Sputum smear microscopy is one of the most important laboratory tests to diagnose TB. Laboratory technicians look at sputum samples under a microscope to see if TB bacteria are present. With such tests, diagnosis can be made within a day, but this test does not always detect cases of less infectious forms of TB. TB germs are also cultured in an incubator for three to eight weeks with various media. Since the late 1990s, liquid media have become more popular for culturing TB germs, with a faster incubation period (at least two to six weeks). Polymerase chain reaction (PCR) is another important method for detecting TB germs in sputum with a much more rapid turnaround time (at most one day, normally 4-5 hours). Active, drug-sensitive TB disease is treated with standard six- to nine-month courses of four or three antimicrobial drugs. The vast majority of TB cases can be cured when medicines are provided and taken properly.
Multidrug-resistant TB Standard anti-TB drugs have been used for decades, and resistance to the medicines is widespread. Disease strains that are resistant to a single anti-TB drug have been documented in every country surveyed. Multidrug-resistant tuberculosis (MDR-TB) is a form of TB caused by bacteria that do not respond to, at least, isoniazid and rifampicin, the two most powerful, first-line (or standard) anti-TB drugs. The primary cause of MDR-TB is inappropriate treatment. Inappropriate or incorrect use of anti-TB drugs, or use of poor quality medicines, can all cause drug resistance. Disease caused by resistant bacteria fails to respond to conventional, first-line treatment. MDR-TB is treatable and curable by using second-line drugs. However, second-line treatment options are limited, and recommended medicines are not always available. The extensive chemotherapy required (up to two years of treatment) is more costly and can produce severe adverse drug reactions in patients. In some countries, such as China, Russian Federation, and the Republic of the Philippines, 3 to 20% of the TB patients are MDR, while in Japan, less than 1% of the cases are MDR.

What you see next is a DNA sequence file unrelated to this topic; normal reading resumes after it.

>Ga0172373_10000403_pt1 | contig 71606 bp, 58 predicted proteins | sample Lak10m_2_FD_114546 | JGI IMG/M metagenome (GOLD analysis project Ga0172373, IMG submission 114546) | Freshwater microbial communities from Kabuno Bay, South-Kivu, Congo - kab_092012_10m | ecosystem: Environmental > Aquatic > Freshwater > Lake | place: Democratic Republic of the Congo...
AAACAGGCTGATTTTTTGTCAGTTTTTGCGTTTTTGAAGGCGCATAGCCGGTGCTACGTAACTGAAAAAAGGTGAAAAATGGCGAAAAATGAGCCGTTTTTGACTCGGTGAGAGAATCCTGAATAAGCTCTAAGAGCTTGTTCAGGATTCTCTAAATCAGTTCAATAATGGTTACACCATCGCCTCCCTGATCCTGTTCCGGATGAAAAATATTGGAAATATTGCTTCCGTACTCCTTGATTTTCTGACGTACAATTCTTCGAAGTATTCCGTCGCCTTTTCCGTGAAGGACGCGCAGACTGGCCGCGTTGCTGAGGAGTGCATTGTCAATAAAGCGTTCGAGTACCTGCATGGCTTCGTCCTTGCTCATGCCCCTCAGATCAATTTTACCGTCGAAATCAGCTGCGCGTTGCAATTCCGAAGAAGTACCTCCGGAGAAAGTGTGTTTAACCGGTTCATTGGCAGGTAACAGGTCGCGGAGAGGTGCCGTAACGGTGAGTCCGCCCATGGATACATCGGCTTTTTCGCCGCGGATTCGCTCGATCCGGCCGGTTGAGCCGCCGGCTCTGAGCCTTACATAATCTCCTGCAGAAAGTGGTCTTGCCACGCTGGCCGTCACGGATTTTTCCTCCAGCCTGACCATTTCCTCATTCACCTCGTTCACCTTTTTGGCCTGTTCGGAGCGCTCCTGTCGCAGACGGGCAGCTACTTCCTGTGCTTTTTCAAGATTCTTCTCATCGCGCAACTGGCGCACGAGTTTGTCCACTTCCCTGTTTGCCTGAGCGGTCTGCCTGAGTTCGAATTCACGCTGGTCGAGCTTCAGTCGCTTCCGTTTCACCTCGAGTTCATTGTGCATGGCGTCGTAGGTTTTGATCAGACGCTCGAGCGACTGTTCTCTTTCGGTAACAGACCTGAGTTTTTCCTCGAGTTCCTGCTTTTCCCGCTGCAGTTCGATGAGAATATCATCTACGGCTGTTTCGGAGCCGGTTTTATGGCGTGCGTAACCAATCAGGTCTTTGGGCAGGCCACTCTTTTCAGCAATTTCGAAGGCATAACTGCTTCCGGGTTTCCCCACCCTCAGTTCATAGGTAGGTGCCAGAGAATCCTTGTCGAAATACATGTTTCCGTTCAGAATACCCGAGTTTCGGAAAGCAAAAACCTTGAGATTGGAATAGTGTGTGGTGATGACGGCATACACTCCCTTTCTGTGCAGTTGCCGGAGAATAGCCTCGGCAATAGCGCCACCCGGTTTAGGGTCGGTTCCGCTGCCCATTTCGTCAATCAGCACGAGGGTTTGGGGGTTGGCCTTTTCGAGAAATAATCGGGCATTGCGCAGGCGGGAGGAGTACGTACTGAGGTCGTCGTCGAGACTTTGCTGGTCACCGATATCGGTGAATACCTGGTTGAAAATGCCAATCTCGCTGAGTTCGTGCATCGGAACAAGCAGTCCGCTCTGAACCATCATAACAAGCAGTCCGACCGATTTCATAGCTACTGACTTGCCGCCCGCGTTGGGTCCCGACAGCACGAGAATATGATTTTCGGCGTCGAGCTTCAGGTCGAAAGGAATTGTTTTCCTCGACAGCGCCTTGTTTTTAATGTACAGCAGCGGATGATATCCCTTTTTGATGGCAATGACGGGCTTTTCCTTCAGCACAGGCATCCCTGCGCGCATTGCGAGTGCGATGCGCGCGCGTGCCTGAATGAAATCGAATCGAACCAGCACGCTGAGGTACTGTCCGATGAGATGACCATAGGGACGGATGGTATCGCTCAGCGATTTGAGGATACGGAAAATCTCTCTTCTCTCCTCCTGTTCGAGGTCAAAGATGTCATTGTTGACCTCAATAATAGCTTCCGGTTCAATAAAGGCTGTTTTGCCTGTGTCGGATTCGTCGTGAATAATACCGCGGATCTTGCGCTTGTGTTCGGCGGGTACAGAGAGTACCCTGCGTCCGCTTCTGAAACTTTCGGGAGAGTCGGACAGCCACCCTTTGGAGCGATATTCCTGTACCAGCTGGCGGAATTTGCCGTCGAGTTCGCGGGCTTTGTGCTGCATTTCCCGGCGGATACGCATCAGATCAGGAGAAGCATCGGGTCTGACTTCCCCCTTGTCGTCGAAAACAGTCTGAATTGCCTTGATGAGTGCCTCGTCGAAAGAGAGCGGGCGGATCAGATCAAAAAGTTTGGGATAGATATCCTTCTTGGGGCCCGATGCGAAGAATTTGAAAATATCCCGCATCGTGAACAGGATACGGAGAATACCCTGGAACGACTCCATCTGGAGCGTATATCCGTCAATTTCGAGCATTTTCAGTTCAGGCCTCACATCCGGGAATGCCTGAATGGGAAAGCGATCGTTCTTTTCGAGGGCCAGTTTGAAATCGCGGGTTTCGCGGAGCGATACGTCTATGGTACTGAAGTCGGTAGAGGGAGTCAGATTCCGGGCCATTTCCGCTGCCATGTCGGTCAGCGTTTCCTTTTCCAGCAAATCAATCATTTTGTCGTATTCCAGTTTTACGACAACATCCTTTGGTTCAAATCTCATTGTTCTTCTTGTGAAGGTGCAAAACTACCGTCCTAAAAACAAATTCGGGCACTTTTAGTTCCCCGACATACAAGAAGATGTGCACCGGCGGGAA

Address: 3-1-24 Matsuyama, Kiyose-shi, Tokyo 204-8533 Japan